In homeroom on Monday, Cambree asked me all about my afternoon with Andrew.
“It was fine,” I said flatly.
“What’s your problem?” she responded.
My problem was that on Saturday night, after the movie with my parents I called her, excited to tell her about my date with Andrew. She was busy, but I could hear tons of voices in the background on the phone, so I knew she was out with Laurel and Taryn somewhere. I wasn’t angry that she went out with them. I was angry that 1) she didn’t call me back like she said was going to, and 2) she hung up on me. I also called her twice on Sunday before deciding I wasn’t going to make myself look ridiculous by begging. She would only go back and make fun of me to Laurel and Taryn anyway.
“Nothing,” I said without turning to face her.
And the bad thing? She probably didn’t even think she’d done anything wrong.
If I was being childish, then I was being childish. But I didn’t turn around.
“Sophia, what are you mad about? Was it Andrew? Did something happen with you guys?”
She was that blind.
“No, Cambree, the date was fine,” I told her. “In fact, it was better than fine. It was great. If you’d called me back you might have known that.”
I could tell by the look on her face she knew what I was talking about.
“Oh, Sophia, I’m sorry, I just forgot! Laurel, called, and she wanted to go—”
“Laurel,” I said. “Of course.”
Cambree made a face. “What? Don’t you like her?”
Was she kidding? “Uhm, why?”
“Because she’s really cool.”
The bell, and I stood up, grabbing my back pack. I shrugged, looking at Cambree. “I mean, if you think so.”
“Why don’t you like her?” Cambree asked, following me out of the classroom.
I had so many answers to that question, I decided not to use any of them. Instead, I only said, “Let’s just forget about. How’re you and Ethan?”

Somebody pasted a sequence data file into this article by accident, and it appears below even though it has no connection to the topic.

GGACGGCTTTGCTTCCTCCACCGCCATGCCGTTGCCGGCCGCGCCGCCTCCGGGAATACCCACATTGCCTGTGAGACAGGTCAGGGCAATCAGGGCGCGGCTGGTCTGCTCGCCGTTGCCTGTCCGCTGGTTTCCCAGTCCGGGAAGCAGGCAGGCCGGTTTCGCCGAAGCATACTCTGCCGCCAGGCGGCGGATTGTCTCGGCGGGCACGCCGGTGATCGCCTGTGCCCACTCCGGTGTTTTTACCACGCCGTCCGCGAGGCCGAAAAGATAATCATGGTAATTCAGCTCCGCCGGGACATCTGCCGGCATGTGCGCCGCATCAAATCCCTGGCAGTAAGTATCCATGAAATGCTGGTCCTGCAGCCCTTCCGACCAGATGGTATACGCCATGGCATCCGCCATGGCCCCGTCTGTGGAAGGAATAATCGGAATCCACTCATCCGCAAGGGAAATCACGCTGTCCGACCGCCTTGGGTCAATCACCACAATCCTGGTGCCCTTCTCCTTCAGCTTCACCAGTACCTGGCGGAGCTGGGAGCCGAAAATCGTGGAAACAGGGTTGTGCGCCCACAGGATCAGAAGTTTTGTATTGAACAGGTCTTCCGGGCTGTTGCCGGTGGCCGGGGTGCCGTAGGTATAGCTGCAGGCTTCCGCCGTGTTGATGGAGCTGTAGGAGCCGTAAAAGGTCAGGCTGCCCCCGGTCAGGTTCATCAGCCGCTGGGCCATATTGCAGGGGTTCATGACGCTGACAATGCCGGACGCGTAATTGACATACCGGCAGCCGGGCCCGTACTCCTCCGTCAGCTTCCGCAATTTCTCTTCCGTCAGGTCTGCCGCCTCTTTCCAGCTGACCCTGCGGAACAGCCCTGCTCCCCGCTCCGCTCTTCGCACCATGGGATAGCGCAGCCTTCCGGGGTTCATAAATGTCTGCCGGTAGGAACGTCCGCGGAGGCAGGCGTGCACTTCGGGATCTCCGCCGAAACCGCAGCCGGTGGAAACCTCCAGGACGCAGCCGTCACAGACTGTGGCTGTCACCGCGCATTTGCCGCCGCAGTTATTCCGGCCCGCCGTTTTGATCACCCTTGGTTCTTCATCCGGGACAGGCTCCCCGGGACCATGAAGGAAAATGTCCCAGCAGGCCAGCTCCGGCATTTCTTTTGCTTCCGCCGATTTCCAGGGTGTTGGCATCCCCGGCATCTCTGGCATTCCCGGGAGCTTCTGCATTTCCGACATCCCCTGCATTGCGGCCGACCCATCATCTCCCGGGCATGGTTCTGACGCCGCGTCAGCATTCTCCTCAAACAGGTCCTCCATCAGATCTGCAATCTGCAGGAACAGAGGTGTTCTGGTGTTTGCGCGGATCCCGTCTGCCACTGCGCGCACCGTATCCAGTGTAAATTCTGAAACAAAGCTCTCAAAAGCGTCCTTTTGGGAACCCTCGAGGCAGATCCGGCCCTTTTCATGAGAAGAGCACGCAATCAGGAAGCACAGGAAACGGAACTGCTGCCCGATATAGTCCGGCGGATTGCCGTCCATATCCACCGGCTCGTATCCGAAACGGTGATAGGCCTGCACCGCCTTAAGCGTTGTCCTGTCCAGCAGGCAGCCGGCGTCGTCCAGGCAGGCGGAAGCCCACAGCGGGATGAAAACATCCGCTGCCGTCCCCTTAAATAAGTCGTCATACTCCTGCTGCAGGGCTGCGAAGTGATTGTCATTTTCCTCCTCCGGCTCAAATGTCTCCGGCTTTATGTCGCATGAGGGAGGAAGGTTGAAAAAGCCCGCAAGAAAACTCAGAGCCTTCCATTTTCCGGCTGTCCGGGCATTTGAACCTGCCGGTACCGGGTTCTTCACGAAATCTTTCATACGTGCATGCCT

Cambree was happy to forget it, too, because she went off on how much fun she’d had with Ethan Friday night, and Saturday. Apparently they’d seen each other Saturday, too.
She was still talking when we walked into the bathroom.
“I mean, he is an amazing kisser, Sophia,” she was saying as she leaned against the sink, lighting a cigarette.
I gasped. “Cambree, what’s the matter with you?”
She took a drag from the cigarette and gave me a look of confusion. “What?”
“You’re going to get in trouble!”
She waved her hand at me and rolled her eyes. “Please. Teachers never come in here. Laurel told me.”
“Of course. She’s never wrong. Cambree, just put it out. Please, you’re gonna get busted.”
“Sophia, you worry too much. Relax. Maybe you need one.” She held it out. So I took it, with every intention of putting it out and flushing it.
Except the bathroom door swung open just as the cigarette touched my fingers. In front of us, an angry-looking teacher.
I felt my face heat up and my stomach tighten.
“You two, follow me. Now.”
Detention. Cambree and I had detention for two weeks straight. We were both first time offenders so they weren’t going to suspend us for the cigarette, but either way, the principal said we were lucky we weren’t expelled.
I didn’t see myself as lucky. I had never, ever been in trouble in my entire, short, fifteen-year life. And now I had detention for two weeks and I didn’t even do anything. The part that pissed me off the most was that I was trying to keep Cambree out of trouble, and in the office when I was hearing it, she didn’t bother to tell them the cigarette was hers and not mine.
“Thanks for sticking up for me,” I muttered as we walked out of the office after our sentencing.
She scoffed, as if that was insulting. “Sophia, do you how cool this makes you look?”
I stopped so suddenly she nearly ran into me. “Excuse me?”
“Think about. Everyone knows Sophia Martin is this good girl. You never do anything wrong. Now you just got caught smoking in the bathroom.”
“I didn’t get caught smoking in the bathroom! You did! I got in trouble because of you!”
“Keep it down. Don’t let that get around. This will really boost your reputation. Trust me. Just wait until Andrew hears.”
And then she winked at me, and walked away.
At lunch, I wanted to find Jenna and Mandy. Today was the day to beg for forgiveness, because I wasn’t so sure what the hell was going on with Cambree. I met up with Derek, first, and had to explain to him I wouldn’t be running with him for a couple of weeks.
“Detention?” he asked. “Wow. That’s so bad ass. Not like you at all. How did that happen.”
“Cambree,” I said.
He raised his eyebrows in question, so I explained.
“I mean, she didn’t even tell them the truth,” I said. “She just sat there, letting me go down with her.”
“Why didn’t you say it wasn’t yours?” he asked.
“Because that’s snitching, Derek,” I muttered. “Come on. You know the rules. You don’t snitch on your best friend.”
“Hmph. Some best friend. You wouldn’t have done that to her.”
What a best friend.